As a consultant, I’m often sitting across the desk from managers who are skeptical of the value of training and development activities. Many front-line managers view training as a sink-hole, a money pit to which they are loathe to commit their budgets. More often than not, this attitude is based on experience, when expensive training interventions failed to deliver advertised results.
One of the challenges that we in the training and competence development business face is countering this pervasive sense that training is a direct cost, an expense rather than an investment. Personally, I’ve made it a career goal to get workforce development activities off the Income Statement and get them on the balance sheet as capital investments. While the accountants and auditors mightn’t agree, if I can get managers thinking that way, I’ll retire happy! The question is: How?
Let’s face it: the training industry hasn’t done itself any favours in the past. As trainers, either intentionally or by chance, we’ve over-promised and under-delivered. But in my experience the failure of training and development initiatives is usually the result of poor up-front analysis: in short, trying to fix the wrong problems.
There really are only four reasons why an individual doesn’t perform adequately:
- Person doesn’t know what to do;
- Person doesn’t know how to do it;
- Person could do it but is otherwise constrained from doing it;
- Person doesn’t want to do it.
One of the keys to designing and delivering adequate training is through intelligent, rational use of front-end analysis techniques to nail down cause and effect relationships between the business problem and the underlying competency issue. Again, the major shortcoming of training programs, particularly in the soft skills, is determining the business impact of the training: exactly which business measurement are we attempting to improve through the training intervention? Is training the best lever to use to move that indicator?
Moving from traditional training to an overall business performance paradigm means moving from a “here’s the training program, who will attend” mindset to a “what’s the problem, what can we do to improve the situation” approach – which may or may not involve training.
One-size-fits-all programs are rarely appropriate for anything but ab initio training. The key to be effective and having impact is getting beyond these types of programs. The following exchange illustrates the dilemma that many internal training and development people face:
Manager: “I need a training program to get my people better project management skills. When can you do it?”
Trainer: “How did you determine that project management skills were the issue? What business problem are you trying to solve?”
Manager: “We’re over budget on Project XYZ, and its because the team doesn’t understand how to track and manage a project. I want two days of training that will give them the skills they need to bring the project back in line”.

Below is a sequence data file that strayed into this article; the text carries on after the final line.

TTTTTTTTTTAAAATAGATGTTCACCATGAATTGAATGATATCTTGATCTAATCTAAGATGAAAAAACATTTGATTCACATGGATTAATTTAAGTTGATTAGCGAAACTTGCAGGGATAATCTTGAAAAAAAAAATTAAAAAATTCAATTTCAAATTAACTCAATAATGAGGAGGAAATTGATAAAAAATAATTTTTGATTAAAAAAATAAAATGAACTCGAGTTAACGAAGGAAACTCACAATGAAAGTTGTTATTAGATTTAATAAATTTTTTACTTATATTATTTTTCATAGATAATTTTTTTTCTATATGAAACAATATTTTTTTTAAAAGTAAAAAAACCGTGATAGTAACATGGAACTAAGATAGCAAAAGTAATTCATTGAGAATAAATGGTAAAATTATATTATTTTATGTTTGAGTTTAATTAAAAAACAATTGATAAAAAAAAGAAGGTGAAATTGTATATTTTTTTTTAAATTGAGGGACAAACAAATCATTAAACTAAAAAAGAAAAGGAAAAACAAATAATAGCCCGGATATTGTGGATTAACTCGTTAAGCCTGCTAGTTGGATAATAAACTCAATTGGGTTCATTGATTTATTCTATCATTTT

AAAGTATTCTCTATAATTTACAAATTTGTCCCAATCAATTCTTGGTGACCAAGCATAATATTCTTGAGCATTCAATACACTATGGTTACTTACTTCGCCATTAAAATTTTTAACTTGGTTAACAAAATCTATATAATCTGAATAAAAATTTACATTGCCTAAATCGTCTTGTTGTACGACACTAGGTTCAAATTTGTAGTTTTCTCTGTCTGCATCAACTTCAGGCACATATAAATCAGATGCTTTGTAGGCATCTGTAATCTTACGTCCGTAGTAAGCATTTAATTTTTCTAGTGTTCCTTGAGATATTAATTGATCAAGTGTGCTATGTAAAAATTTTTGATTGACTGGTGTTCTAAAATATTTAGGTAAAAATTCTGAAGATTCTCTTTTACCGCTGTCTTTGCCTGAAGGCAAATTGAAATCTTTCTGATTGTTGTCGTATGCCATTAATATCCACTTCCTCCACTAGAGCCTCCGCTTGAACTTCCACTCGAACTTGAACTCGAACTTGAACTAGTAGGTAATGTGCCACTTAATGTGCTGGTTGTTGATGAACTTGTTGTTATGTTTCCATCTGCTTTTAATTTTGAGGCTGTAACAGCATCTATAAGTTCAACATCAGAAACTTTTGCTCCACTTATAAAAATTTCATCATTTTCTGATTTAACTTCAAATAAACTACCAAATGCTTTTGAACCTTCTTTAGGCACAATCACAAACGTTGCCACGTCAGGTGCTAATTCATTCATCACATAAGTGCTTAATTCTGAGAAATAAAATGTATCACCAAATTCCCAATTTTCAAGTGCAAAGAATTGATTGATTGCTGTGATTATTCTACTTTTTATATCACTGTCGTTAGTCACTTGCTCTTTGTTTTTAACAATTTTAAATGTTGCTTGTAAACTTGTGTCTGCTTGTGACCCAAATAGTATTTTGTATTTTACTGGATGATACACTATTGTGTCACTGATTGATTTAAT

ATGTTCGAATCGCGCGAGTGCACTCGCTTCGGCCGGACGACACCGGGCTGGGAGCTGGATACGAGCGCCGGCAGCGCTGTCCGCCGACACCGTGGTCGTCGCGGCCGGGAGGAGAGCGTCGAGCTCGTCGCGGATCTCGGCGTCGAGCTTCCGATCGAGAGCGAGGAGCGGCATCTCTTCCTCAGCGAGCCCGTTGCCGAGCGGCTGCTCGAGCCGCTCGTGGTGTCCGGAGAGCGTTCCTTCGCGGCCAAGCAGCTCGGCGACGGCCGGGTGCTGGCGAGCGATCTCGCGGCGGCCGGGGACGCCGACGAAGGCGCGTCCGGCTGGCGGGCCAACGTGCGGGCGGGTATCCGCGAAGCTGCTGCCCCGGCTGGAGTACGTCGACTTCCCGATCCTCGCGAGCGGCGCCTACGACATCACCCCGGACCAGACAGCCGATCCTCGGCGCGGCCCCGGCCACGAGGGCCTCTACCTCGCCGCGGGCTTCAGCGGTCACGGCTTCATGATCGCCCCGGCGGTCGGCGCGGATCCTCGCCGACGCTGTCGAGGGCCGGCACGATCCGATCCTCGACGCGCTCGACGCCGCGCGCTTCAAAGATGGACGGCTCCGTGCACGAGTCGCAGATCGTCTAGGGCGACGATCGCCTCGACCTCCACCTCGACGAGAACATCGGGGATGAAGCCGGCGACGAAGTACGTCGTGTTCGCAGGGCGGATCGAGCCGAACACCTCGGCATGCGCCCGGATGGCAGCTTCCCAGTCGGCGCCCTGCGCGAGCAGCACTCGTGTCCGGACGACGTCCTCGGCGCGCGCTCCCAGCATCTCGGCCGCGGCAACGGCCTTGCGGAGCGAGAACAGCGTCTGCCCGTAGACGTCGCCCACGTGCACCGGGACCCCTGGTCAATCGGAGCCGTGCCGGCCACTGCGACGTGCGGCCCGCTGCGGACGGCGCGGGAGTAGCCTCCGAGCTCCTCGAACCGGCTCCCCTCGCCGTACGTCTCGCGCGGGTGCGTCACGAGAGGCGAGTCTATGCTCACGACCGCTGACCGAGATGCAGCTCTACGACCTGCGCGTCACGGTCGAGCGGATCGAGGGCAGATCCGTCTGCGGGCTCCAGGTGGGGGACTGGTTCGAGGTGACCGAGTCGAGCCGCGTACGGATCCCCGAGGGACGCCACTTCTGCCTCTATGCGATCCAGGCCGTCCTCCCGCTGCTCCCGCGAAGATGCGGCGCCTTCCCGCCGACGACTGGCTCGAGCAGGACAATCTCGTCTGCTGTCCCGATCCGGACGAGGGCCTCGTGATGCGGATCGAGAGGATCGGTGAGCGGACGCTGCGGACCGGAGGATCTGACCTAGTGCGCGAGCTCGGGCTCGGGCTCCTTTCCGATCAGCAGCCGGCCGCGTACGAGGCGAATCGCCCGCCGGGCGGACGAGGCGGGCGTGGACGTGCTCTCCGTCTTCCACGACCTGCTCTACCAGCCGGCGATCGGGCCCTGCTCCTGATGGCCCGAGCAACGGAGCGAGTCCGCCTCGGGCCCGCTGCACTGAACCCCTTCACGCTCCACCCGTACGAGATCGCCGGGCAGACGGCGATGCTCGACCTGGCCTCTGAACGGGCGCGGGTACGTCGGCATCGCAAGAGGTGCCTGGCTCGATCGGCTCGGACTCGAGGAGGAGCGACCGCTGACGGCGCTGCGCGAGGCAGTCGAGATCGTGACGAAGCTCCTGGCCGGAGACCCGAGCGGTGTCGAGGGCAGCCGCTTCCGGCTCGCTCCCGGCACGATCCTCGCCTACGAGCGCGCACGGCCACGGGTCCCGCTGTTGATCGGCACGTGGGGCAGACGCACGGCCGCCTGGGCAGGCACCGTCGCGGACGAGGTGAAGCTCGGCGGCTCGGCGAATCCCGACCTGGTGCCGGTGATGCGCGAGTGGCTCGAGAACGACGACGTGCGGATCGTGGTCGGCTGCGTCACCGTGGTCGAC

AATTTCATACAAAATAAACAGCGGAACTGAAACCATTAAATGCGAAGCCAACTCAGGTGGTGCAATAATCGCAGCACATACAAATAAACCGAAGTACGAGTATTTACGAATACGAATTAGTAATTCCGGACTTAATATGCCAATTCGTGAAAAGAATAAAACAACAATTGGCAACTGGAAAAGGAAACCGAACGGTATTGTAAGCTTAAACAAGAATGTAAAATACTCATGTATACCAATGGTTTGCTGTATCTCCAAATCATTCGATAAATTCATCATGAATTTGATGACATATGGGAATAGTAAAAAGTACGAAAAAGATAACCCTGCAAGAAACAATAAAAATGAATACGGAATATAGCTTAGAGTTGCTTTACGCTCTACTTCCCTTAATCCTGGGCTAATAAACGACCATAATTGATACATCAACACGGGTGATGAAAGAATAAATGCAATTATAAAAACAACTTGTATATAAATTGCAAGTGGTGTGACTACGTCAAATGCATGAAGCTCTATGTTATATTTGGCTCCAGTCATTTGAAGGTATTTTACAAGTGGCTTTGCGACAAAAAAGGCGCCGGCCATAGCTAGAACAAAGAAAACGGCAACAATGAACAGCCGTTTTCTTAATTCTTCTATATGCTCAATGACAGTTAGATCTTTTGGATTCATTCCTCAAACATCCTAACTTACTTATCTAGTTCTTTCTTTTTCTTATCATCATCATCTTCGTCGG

Trainer: “OK. Do you have any hard data to support the notion that the problem is skills related? Are their other factors that could influence the budget for the project? Are you sure that training is the answer?
Manager: “I don’t have time for a debate. Are you going to do the training, or do I talk to your manager and get them to send me someone who will?”
This approach has high potential for a failed project – and the training department will wear the blame when that happens.
The key to getting to a business performance paradigm for looking at competency development is asking the right questions.
I always want to see the evidence (and verify it myself) that the business problem being experienced really related to a skills gap. Question job descriptions, reporting relationships, resources available for the worker, work flows, environmental factors, and especially the consequences of correct and incorrect behaviour. Finally, we need to find out how much the problem is costing the organization; what I call the “cost of incompetence”. If the fix costs more than the problem, then there isn’t much point in moving forward. This sounds obvious, yet I’m continually amazed to find that training projects with no chance of showing a return on investment are allowed to proceed.
Training needs to show an ROI, just like any other business activity. If you get the front end analysis right, you stand a far greater chance of making sure that a. training is in fact a viable solution to the business problem rather than a knee jerk reaction and b. that the training delivered will have impact and achieve real results. It takes a bit longer, and the initial cost may be a bit higher, but if getting the front-end work right prevents one costly and wasteful training project from going ahead, it has paid for itself.